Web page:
|Nucleotide sugars ||Monosaccharides||Bacteria, archaea, and eukaryotes|
|Glutathione ||Electrons||Some bacteria and most eukaryotes|
|Coenzyme M ||Methyl group||Methanogens|
|Coenzyme B ||Electrons||Methanogens|
|Methanofuran ||Formyl group||Methanogens|
|Tetrahydromethanopterin ||Methyl group||Methanogens|
The first coenzyme to be discovered was NAD+, which was identified by Arthur Harden and William Youndin and reported on in 1906 (Harden and Young 1906). They noticed that adding boiled and filtered yeast extract greatly accelerated alcoholic fermentation in unboiled yeast extracts. They called the unidentified factor responsible for this effect a coferment. Through a long and difficult purification from yeast extracts, this heat-stable factor was identified as a nucleotide sugar phosphate by Hans von Euler-Chelpin (1930). Other coenzymes were identified throughout the early twentieth century, with ATP being isolated in 1929, by Karl Lohmann (1929), and coenzyme A being discovered in 1945, by Fritz Albert Lipmann (1945).
The functions of coenzymes were at first mysterious, but in 1936, Otto Heinrich Warburg identified the function of NAD+ in hydride transfer (Warburg and Christian (1936). This discovery was followed in the early 1940s by the work of Herman Kalckar, who established the link between the oxidation of sugars and the generation of ATP (Kalckar 1974). This confirmed the central role of ATP in energy transfer that had been proposed by Fritz Albert Lipmann in 1941 (Lipmann (1941). Later, in 1949, Morris Friedkin and Albert L. Lehninger proved that the coenzyme NAD+ linked metabolic pathways, such as the citric acid cycle and the synthesis of ATP (Friedkin and Lehninger 1949).
Coenzymes, such as ATP and NADH, are present in all known forms of life and form a core part of metabolism. Such universal conservation indicates that these molecules evolved very early in the development of living things (Chen et al. 2007). At least some of the current set of coenzymes may therefore have been present in the last universal ancestor, which lived about 4 billion years ago (Koch 1998; Ouzounis and Kyrpides 1996).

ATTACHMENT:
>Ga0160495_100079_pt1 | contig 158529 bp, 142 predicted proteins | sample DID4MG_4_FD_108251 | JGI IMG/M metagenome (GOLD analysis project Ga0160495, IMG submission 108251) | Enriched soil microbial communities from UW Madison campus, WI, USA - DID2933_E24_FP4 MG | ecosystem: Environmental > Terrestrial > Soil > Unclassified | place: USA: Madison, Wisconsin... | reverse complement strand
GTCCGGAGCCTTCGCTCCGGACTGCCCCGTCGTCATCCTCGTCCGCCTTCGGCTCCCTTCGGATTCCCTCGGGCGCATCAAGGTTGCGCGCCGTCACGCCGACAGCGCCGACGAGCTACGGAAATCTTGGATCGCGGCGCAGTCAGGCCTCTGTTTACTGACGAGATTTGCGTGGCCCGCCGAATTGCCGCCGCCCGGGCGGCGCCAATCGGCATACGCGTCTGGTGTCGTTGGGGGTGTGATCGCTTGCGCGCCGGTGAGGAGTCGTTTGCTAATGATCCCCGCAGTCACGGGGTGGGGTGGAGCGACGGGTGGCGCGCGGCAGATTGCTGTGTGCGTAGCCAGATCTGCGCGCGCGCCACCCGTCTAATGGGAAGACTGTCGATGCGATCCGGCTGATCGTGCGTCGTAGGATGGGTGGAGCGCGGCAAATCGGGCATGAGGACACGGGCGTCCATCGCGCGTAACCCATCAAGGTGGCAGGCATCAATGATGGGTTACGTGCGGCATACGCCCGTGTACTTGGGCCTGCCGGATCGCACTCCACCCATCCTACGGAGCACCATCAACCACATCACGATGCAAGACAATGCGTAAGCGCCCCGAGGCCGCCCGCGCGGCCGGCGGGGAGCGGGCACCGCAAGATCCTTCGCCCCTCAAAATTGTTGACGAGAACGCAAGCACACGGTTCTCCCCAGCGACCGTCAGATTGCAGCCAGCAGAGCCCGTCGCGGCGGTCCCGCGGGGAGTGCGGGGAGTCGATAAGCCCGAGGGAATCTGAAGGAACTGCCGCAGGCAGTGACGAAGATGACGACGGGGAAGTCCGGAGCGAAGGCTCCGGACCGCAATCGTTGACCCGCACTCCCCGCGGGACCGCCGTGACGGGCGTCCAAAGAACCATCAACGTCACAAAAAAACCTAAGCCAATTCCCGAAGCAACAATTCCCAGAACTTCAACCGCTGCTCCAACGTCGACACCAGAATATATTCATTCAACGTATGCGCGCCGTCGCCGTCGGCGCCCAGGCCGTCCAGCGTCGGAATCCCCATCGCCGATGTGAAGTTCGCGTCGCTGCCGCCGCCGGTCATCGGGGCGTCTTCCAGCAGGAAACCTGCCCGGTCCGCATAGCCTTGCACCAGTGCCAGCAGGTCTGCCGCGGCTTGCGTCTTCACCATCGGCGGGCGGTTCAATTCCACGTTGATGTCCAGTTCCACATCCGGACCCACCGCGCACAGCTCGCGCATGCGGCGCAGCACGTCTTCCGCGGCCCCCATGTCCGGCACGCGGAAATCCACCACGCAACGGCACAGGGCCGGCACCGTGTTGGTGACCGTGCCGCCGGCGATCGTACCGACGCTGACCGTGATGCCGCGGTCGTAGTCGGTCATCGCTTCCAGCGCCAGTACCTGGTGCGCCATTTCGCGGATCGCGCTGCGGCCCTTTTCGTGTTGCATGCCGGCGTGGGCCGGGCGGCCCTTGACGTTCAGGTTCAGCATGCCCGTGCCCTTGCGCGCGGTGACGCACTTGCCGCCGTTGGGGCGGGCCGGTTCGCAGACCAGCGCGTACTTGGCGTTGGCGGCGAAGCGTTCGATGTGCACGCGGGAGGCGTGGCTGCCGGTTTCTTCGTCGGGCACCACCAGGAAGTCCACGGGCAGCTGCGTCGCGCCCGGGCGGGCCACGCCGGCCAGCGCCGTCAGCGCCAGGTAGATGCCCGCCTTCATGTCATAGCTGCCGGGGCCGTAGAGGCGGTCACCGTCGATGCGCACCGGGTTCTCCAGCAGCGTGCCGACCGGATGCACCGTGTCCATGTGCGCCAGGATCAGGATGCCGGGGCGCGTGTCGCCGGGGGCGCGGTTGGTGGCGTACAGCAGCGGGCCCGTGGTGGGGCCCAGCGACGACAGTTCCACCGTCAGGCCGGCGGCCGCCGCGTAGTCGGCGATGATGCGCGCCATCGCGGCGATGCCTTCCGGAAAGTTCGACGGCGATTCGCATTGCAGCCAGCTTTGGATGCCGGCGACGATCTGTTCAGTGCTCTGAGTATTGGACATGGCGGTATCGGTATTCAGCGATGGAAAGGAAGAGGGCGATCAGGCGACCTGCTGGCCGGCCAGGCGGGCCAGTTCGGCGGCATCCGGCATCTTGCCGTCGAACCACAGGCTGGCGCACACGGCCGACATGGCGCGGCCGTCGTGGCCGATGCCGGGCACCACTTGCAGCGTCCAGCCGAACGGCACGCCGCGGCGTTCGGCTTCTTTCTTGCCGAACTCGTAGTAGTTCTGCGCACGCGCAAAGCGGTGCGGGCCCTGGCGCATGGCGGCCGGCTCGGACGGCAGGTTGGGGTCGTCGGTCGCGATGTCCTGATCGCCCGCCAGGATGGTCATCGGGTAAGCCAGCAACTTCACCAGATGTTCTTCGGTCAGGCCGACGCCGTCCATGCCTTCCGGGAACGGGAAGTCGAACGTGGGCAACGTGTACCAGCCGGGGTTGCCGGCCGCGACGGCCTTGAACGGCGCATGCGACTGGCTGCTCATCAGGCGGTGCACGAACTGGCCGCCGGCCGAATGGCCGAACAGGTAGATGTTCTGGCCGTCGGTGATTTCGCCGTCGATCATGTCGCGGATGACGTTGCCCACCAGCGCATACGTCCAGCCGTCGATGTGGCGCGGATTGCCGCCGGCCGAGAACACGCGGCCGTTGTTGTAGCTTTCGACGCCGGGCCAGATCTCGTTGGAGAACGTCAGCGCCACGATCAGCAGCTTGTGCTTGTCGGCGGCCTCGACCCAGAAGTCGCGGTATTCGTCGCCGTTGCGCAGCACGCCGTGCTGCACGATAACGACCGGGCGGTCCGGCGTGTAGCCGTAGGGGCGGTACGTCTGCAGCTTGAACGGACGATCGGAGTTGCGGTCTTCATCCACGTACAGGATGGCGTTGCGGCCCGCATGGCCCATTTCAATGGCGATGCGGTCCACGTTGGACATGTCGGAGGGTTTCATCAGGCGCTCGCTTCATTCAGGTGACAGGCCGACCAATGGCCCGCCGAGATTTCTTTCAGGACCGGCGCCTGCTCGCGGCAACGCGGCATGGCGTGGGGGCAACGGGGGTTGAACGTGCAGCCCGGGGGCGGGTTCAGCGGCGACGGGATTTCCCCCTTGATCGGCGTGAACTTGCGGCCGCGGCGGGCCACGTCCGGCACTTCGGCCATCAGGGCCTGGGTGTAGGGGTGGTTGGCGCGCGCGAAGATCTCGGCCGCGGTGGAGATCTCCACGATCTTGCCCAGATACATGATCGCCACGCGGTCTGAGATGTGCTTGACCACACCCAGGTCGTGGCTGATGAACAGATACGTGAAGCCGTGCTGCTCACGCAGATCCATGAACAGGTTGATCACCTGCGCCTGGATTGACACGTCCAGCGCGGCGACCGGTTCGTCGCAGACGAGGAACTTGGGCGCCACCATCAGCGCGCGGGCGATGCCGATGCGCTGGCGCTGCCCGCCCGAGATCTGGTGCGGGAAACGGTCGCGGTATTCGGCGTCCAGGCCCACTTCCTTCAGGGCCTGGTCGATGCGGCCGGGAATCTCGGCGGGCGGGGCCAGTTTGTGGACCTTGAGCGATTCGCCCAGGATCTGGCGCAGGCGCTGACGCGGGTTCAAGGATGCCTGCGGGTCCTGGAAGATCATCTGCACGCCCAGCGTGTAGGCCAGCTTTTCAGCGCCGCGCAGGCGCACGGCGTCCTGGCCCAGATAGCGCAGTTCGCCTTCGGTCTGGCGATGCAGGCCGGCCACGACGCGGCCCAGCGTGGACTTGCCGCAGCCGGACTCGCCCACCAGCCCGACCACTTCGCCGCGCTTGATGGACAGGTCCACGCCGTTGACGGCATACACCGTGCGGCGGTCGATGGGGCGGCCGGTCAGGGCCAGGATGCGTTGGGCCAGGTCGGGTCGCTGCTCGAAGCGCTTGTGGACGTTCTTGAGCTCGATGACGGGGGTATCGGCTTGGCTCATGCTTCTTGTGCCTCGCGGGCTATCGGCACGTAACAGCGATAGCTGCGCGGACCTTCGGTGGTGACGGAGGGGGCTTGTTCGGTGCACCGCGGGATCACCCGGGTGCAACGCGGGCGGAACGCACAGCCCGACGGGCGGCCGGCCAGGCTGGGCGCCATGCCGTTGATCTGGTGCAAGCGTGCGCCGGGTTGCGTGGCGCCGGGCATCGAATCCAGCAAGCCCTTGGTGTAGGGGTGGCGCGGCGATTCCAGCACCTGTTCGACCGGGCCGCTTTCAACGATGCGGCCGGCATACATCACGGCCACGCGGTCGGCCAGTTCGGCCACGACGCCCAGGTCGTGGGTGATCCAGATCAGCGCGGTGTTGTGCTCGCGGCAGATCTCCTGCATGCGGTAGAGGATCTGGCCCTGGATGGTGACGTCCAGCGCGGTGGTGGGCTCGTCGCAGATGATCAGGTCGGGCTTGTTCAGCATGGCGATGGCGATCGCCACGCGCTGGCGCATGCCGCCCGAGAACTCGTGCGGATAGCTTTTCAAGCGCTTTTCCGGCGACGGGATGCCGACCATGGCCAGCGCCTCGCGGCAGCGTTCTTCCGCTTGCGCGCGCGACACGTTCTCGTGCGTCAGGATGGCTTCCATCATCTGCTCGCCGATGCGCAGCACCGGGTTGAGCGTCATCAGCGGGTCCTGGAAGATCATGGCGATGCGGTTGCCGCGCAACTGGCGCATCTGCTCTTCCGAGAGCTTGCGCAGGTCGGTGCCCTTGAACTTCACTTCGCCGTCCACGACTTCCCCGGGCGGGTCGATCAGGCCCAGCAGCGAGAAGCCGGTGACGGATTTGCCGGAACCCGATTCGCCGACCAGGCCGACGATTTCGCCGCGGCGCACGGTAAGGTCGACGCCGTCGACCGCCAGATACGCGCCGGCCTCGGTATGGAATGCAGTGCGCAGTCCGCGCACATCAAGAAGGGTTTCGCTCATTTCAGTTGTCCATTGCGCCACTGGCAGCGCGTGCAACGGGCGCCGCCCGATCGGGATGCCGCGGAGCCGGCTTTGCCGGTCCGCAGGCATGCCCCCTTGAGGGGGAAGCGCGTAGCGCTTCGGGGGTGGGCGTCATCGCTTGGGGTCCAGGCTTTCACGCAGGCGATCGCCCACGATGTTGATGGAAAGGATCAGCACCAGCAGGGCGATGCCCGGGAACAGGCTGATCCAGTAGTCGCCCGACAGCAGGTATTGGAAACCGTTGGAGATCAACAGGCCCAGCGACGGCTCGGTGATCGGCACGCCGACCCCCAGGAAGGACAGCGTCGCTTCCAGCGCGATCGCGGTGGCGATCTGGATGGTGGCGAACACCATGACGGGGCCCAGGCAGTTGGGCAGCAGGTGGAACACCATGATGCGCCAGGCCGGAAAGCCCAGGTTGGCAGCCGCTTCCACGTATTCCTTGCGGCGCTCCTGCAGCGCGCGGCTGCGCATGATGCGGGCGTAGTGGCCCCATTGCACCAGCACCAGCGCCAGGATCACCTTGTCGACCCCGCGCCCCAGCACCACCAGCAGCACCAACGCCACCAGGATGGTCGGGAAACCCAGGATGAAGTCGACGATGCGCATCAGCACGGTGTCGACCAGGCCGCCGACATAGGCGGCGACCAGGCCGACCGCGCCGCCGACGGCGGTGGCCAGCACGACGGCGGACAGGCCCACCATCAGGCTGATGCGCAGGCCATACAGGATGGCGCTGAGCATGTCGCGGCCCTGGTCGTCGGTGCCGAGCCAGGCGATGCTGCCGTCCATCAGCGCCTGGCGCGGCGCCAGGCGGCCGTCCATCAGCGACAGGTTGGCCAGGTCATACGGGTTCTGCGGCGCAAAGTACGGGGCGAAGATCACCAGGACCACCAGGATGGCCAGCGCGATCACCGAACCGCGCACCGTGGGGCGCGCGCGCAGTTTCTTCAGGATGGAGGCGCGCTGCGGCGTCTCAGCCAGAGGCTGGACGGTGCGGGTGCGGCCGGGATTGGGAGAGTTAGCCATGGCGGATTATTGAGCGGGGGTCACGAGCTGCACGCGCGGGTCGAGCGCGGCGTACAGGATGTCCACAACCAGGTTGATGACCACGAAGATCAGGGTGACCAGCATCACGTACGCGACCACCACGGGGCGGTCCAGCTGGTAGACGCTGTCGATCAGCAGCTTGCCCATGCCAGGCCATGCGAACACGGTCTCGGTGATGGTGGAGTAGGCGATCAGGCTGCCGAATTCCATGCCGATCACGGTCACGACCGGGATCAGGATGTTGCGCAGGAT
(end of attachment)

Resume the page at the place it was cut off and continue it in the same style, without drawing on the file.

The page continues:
Coenzymes may have been present even earlier in the history of life on Earth (White 1976). Interestingly, the nucleotide adenosine is present in coenzymes that catalyse many basic metabolic reactions such as methyl, acyl, and phosphoryl group transfer, as well as redox reactions. This ubiquitous chemical scaffold has therefore been proposed to be a remnant of the RNA world, with early ribozymes evolving to bind a restricted set of nucleotides and related compounds (Saran et al. 2003; Jadhav and Yarus 2002). Adenosine-based coenzymes are thought to have acted as interchangeable adaptors that allowed enzymes and ribozymes to bind new coenzymes through small modifications in existing adenosine-binding domains, which had originally evolved to bind a different cofactor (Denessiouk et al. 2001). This process of adapting a pre-evolved structure for a novel use is referred to as exaptation.